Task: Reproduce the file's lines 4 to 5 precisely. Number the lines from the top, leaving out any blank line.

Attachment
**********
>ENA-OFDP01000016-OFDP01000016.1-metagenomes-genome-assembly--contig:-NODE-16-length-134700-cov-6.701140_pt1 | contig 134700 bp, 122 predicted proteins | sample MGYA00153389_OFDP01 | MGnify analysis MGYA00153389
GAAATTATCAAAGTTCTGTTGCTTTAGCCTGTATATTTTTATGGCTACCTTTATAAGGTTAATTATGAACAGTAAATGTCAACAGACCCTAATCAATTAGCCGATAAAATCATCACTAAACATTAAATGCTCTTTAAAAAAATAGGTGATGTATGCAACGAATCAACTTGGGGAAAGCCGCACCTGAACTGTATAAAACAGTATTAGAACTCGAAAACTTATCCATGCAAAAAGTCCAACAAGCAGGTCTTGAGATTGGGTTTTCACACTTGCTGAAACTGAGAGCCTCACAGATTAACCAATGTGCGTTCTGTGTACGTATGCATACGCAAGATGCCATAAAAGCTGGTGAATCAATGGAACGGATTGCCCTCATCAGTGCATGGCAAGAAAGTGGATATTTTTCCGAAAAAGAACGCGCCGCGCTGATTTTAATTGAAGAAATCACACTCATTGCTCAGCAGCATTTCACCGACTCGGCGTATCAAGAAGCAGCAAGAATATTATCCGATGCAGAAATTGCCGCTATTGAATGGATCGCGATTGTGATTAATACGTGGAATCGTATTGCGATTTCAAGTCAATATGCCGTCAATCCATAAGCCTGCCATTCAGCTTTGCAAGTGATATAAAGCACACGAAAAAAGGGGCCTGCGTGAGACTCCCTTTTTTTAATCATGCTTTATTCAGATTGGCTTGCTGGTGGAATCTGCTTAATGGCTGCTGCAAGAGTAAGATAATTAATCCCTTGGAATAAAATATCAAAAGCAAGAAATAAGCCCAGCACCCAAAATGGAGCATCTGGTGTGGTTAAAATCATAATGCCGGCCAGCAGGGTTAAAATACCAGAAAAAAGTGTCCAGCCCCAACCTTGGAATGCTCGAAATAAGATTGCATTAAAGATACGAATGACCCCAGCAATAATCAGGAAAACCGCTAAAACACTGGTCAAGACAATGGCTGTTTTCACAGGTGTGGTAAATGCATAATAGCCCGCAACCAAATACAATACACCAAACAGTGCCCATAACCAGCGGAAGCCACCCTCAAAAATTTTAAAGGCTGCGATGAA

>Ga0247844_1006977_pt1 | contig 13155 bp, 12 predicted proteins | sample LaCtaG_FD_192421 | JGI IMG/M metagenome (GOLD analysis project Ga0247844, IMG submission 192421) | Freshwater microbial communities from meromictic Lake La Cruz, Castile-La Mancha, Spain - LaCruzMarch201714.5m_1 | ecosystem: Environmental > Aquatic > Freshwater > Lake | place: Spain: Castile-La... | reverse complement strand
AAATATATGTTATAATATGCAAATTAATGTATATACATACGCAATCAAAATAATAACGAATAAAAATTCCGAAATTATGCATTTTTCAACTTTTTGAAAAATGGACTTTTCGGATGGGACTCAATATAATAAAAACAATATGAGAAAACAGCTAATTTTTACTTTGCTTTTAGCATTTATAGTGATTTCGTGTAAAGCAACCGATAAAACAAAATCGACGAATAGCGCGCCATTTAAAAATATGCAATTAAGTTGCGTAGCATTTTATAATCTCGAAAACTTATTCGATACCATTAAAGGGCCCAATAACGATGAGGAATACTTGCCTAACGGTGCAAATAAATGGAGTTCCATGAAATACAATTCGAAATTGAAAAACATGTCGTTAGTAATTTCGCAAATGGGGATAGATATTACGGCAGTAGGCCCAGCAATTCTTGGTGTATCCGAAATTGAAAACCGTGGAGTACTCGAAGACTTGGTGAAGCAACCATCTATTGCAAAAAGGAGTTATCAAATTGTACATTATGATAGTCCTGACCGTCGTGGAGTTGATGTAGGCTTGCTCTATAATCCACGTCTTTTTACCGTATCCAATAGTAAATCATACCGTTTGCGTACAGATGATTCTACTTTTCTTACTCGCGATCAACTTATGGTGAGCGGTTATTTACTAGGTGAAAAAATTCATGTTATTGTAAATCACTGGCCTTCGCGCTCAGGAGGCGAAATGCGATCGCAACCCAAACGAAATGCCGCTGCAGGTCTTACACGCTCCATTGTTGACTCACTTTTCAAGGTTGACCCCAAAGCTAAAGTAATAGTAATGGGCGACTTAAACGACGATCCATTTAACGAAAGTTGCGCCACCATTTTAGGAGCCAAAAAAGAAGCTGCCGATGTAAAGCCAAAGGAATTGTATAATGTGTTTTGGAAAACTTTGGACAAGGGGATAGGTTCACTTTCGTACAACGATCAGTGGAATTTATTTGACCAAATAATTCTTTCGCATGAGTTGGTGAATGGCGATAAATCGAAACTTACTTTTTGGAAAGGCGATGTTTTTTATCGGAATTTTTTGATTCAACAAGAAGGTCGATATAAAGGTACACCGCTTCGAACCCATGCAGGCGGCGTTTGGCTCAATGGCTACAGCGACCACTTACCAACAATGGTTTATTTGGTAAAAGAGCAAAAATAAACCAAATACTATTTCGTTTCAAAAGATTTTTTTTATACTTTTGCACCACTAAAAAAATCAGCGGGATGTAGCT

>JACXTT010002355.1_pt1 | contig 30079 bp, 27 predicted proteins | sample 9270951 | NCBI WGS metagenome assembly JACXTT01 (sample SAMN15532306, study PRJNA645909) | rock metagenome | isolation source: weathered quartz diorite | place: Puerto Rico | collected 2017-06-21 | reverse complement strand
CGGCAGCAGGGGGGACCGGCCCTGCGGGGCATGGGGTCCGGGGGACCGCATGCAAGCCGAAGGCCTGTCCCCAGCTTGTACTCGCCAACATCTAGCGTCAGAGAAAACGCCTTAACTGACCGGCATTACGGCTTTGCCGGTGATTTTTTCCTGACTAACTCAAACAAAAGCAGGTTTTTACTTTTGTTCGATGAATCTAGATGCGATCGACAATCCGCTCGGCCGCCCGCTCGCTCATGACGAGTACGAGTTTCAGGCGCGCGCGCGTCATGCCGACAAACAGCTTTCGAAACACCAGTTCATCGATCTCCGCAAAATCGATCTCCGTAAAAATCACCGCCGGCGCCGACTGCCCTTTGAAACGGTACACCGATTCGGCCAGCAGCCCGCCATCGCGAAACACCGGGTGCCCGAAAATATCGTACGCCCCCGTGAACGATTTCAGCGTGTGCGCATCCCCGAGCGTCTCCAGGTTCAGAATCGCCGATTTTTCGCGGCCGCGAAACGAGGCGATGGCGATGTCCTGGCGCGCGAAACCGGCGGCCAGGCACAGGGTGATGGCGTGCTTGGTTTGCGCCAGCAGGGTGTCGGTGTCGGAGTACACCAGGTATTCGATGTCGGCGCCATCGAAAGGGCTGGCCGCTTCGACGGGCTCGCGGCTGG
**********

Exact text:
AAATATATGTTATAATATGCAAATTAATGTATATACATACGCAATCAAAATAATAACGAATAAAAATTCCGAAATTATGCATTTTTCAACTTTTTGAAAAATGGACTTTTCGGATGGGACTCAATATAATAAAAACAATATGAGAAAACAGCTAATTTTTACTTTGCTTTTAGCATTTATAGTGATTTCGTGTAAAGCAACCGATAAAACAAAATCGACGAATAGCGCGCCATTTAAAAATATGCAATTAAGTTGCGTAGCATTTTATAATCTCGAAAACTTATTCGATACCATTAAAGGGCCCAATAACGATGAGGAATACTTGCCTAACGGTGCAAATAAATGGAGTTCCATGAAATACAATTCGAAATTGAAAAACATGTCGTTAGTAATTTCGCAAATGGGGATAGATATTACGGCAGTAGGCCCAGCAATTCTTGGTGTATCCGAAATTGAAAACCGTGGAGTACTCGAAGACTTGGTGAAGCAACCATCTATTGCAAAAAGGAGTTATCAAATTGTACATTATGATAGTCCTGACCGTCGTGGAGTTGATGTAGGCTTGCTCTATAATCCACGTCTTTTTACCGTATCCAATAGTAAATCATACCGTTTGCGTACAGATGATTCTACTTTTCTTACTCGCGATCAACTTATGGTGAGCGGTTATTTACTAGGTGAAAAAATTCATGTTATTGTAAATCACTGGCCTTCGCGCTCAGGAGGCGAAATGCGATCGCAACCCAAACGAAATGCCGCTGCAGGTCTTACACGCTCCATTGTTGACTCACTTTTCAAGGTTGACCCCAAAGCTAAAGTAATAGTAATGGGCGACTTAAACGACGATCCATTTAACGAAAGTTGCGCCACCATTTTAGGAGCCAAAAAAGAAGCTGCCGATGTAAAGCCAAAGGAATTGTATAATGTGTTTTGGAAAACTTTGGACAAGGGGATAGGTTCACTTTCGTACAACGATCAGTGGAATTTATTTGACCAAATAATTCTTTCGCATGAGTTGGTGAATGGCGATAAATCGAAACTTACTTTTTGGAAAGGCGATGTTTTTTATCGGAATTTTTTGATTCAACAAGAAGGTCGATATAAAGGTACACCGCTTCGAACCCATGCAGGCGGCGTTTGGCTCAATGGCTACAGCGACCACTTACCAACAATGGTTTATTTGGTAAAAGAGCAAAAATAAACCAAATACTATTTCGTTTCAAAAGATTTTTTTTATACTTTTGCACCACTAAAAAAATCAGCGGGATGTAGCT

>JACXTT010002355.1_pt1 | contig 30079 bp, 27 predicted proteins | sample 9270951 | NCBI WGS metagenome assembly JACXTT01 (sample SAMN15532306, study PRJNA645909) | rock metagenome | isolation source: weathered quartz diorite | place: Puerto Rico | collected 2017-06-21 | reverse complement strand